Stories about the pitfalls of knowing just a little bit too little.
Tagged with “this american life” (11)
Only the clever need apply. This week, stories of people acting on a technicality in the face of some of life’s toughest regulators: financial regulators, parents and God.
The Psychopath Test — Recently we heard about this test that could determine if someone was a psychopath. So, naturally, our staff decided to take it. This week we hear the results. Plus Jon Ronson asks the question: is this man a psychopath?
Ira explains that when the radio staff decided to take a test that reveals who is a psychopath, very quickly everyone came to believe that the highest score would go to either Robyn, Jane, or him. (6 minutes)
ACT ONE. UNDERACHIEVEMENT TEST.
NPR Science Correspondent Alix Spiegel tells the story of Robert Dixon, who’s in a maximum security prison in Vacaville California and is unlikely to ever get parole because of his score on the psychopath test. The test also is called "the checklist" or, more formally, the PCL-R, which stands for "Psychopathy Check List—Revised." Alix tells the story of its creation and reports that the man who created the test, Bob Hare, is concerned at how it’s being used today in the criminal justice system. A version of this story aired on NPR’s All Things Considered. (28 minutes)
ACT TWO. KING OF THE FOREST.
Jon Ronson investigates whether corporate leaders can, in fact, be psychopaths by visiting a former Sunbeam CEO named Al Dunlap. This is an excerpt from Ronson’s book, The Psychopath Test. (15 minutes)
Song: "If I Were King of the Forest", Wizard of Oz Soundtrack
ACT THREE. THE RESULTS ARE IN.
Ira and the radio show staff get their results on the psychopath test from Dr. David Bernstein, of Forensic Consultants, LLC., who administered the test to them. (6 minutes)
Song: "If I Only Had the Nerve", Wizard of Oz Soundtrack
Why would a company rent an office in a tiny town in East Texas, put a nameplate on the door, and leave it completely empty for a year? The answer involves a controversial billionaire physicist in Seattle, a 40 pound cookbook, and a war waging right now, all across the software and tech industries.
We take you inside this war, and tell the fascinating story of how an idea enshrined in the US constitution to promote progress and innovation, is now being used to do the opposite.
The formula for Coca-Cola is one of the most jealously guarded trade secrets in the world. Locked in a vault in Atlanta. Supposedly unreplicable. But we think we may have found the original recipe. And to see if the formula actually might be Coke, we made a batch.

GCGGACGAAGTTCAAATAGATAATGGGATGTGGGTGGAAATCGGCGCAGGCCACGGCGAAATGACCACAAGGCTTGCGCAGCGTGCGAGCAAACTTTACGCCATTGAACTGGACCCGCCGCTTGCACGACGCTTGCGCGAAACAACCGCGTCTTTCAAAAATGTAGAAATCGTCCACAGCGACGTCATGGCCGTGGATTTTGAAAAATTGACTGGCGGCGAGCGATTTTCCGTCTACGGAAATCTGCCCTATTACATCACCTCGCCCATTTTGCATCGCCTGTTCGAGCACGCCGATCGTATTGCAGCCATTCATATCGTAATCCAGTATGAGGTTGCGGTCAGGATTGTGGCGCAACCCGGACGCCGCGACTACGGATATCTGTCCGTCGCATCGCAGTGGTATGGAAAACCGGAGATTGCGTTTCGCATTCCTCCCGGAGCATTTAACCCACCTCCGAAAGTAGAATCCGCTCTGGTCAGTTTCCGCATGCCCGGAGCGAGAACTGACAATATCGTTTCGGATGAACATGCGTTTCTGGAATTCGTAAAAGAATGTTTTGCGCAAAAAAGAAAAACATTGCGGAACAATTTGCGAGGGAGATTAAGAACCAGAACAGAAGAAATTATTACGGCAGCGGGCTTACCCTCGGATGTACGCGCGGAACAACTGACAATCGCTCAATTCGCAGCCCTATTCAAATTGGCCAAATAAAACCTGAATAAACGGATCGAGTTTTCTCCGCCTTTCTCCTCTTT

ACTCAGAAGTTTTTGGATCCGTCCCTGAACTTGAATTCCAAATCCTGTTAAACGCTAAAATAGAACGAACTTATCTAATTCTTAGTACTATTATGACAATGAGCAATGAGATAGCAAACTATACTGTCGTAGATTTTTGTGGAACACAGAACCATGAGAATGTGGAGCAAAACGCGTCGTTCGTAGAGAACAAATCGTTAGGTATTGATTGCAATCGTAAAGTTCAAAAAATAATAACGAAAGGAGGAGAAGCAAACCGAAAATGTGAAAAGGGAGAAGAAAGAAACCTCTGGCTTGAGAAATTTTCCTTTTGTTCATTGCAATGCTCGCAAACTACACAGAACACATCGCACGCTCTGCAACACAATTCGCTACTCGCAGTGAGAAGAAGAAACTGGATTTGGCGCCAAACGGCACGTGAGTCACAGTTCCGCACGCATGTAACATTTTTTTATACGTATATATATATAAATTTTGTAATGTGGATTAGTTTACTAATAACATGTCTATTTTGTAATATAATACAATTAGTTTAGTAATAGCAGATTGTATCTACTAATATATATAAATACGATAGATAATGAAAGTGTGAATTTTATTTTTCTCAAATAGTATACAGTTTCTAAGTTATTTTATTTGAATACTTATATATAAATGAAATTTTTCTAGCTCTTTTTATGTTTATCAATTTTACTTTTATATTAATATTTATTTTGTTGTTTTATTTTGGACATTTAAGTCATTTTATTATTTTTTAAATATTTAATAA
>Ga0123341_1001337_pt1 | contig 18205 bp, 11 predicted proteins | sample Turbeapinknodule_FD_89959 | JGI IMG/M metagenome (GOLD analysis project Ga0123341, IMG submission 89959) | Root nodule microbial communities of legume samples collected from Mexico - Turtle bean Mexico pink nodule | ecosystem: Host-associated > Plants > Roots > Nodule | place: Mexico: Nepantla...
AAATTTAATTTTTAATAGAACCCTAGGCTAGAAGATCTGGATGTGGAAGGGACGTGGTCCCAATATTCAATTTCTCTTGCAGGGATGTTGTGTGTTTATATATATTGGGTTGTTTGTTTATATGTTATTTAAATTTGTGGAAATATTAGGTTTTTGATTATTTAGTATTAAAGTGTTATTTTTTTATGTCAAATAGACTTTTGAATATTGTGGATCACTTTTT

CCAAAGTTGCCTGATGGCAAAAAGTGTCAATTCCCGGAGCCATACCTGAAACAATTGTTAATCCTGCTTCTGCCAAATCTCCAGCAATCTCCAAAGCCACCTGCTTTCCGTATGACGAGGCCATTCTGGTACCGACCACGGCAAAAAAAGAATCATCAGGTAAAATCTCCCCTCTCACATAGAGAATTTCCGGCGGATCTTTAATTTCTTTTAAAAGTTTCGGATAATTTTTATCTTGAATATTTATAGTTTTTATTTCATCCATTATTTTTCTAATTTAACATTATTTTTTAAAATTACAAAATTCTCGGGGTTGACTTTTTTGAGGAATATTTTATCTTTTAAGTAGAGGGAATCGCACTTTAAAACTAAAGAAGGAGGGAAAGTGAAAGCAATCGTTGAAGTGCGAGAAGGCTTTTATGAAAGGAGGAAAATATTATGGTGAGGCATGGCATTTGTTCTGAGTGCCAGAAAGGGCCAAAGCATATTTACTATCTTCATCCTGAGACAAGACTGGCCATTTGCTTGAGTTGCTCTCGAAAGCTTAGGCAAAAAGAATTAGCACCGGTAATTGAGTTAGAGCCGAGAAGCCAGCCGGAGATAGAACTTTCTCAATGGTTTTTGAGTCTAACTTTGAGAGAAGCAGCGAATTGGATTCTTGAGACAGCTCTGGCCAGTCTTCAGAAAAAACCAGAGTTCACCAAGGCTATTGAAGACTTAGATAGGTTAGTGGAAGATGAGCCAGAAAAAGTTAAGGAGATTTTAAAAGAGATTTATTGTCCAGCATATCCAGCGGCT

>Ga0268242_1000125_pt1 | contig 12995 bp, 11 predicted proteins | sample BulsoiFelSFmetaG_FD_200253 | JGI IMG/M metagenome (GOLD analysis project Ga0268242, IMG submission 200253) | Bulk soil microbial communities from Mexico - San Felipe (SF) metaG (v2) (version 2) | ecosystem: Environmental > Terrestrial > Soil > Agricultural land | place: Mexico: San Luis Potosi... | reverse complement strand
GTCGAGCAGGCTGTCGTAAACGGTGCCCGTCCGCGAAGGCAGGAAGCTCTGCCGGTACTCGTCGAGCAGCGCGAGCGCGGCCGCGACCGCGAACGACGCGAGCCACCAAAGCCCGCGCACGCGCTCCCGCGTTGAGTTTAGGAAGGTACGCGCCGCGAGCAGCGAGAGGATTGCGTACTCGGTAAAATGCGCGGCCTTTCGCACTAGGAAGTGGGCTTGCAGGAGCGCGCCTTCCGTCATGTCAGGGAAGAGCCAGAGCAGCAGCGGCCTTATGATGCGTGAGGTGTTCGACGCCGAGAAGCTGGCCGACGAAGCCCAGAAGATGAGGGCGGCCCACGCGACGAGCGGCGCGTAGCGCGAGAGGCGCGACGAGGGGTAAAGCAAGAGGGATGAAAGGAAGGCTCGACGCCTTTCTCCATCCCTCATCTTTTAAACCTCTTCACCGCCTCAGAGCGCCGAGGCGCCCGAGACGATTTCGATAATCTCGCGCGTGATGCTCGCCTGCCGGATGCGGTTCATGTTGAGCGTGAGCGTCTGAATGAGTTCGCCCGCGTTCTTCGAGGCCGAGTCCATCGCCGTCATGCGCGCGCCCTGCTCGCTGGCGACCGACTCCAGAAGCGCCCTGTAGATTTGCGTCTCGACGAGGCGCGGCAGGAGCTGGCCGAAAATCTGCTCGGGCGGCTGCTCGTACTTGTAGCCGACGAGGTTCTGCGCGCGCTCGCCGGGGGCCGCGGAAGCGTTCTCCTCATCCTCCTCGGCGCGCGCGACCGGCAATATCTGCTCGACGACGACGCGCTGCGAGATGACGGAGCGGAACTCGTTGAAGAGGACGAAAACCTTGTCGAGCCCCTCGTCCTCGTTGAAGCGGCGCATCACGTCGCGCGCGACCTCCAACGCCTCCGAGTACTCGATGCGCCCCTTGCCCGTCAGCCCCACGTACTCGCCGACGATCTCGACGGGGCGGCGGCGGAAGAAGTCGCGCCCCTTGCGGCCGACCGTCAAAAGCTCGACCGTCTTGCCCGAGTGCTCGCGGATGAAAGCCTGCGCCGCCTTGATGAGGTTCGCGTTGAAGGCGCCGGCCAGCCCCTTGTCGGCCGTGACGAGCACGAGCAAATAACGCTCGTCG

The feature is taken from one of The American Life’s Classified specials, where all of the content from the show is harvested from one day’s classified ads in the local Chicago papers. Here Jon Langford of The Mekons puts together a band of never met before musicians for a rendition of a classic tune.
There are lots of things I really like about this clip: the narrator’s amazing Dawson’s-Creek-meets-Juno delivery, the theremin player that likes to amaze people and then spurn their fawning adoration, but the cherry on top is reserved for the violin player who is in anger management. Have a listen.
Five ways of mapping the world. One story about people who make maps the traditional way — by drawing things we can see. And other stories about people who map the world using smell, sound, touch, and taste. The world redrawn by the five senses.
"This story [of This American Life] includes excerpts from a radio documentary called "The Human Button", which originally aired on BBC Radio 4 in December, 2008. For more information visit www.bbc.co.uk/radio4."
Via This American Life 399: Contents Unknown, http://thisamericanlife.org/Radio_Episode.aspx?episode=399
Stories of people who are trying to convince you that the Devil is there, whispering in your ear…and stories of people who try to deny he’s there, against some very heavy evidence.
How does the Devil work? We hear stories from five different people who say they found themselves inexplicably doing something random and bad, something which made no sense to them at all.
- Act One. It’s Fun to Make Hell on Earth.
- Act Two. Sixteen Candles Can Lead to a Lot of Fire.
- Act Three. Devil in Angel’s Clothing, or Is It the Other Way Around?
Mike Birbiglia had bizarre adventures at night, but just got used to sleep being slightly scary—until it almost killed him. Reasons to fear sleep, including roaches, bedbugs, "The Shining," and mild-mannered husbands who turn into maniacs while asleep.
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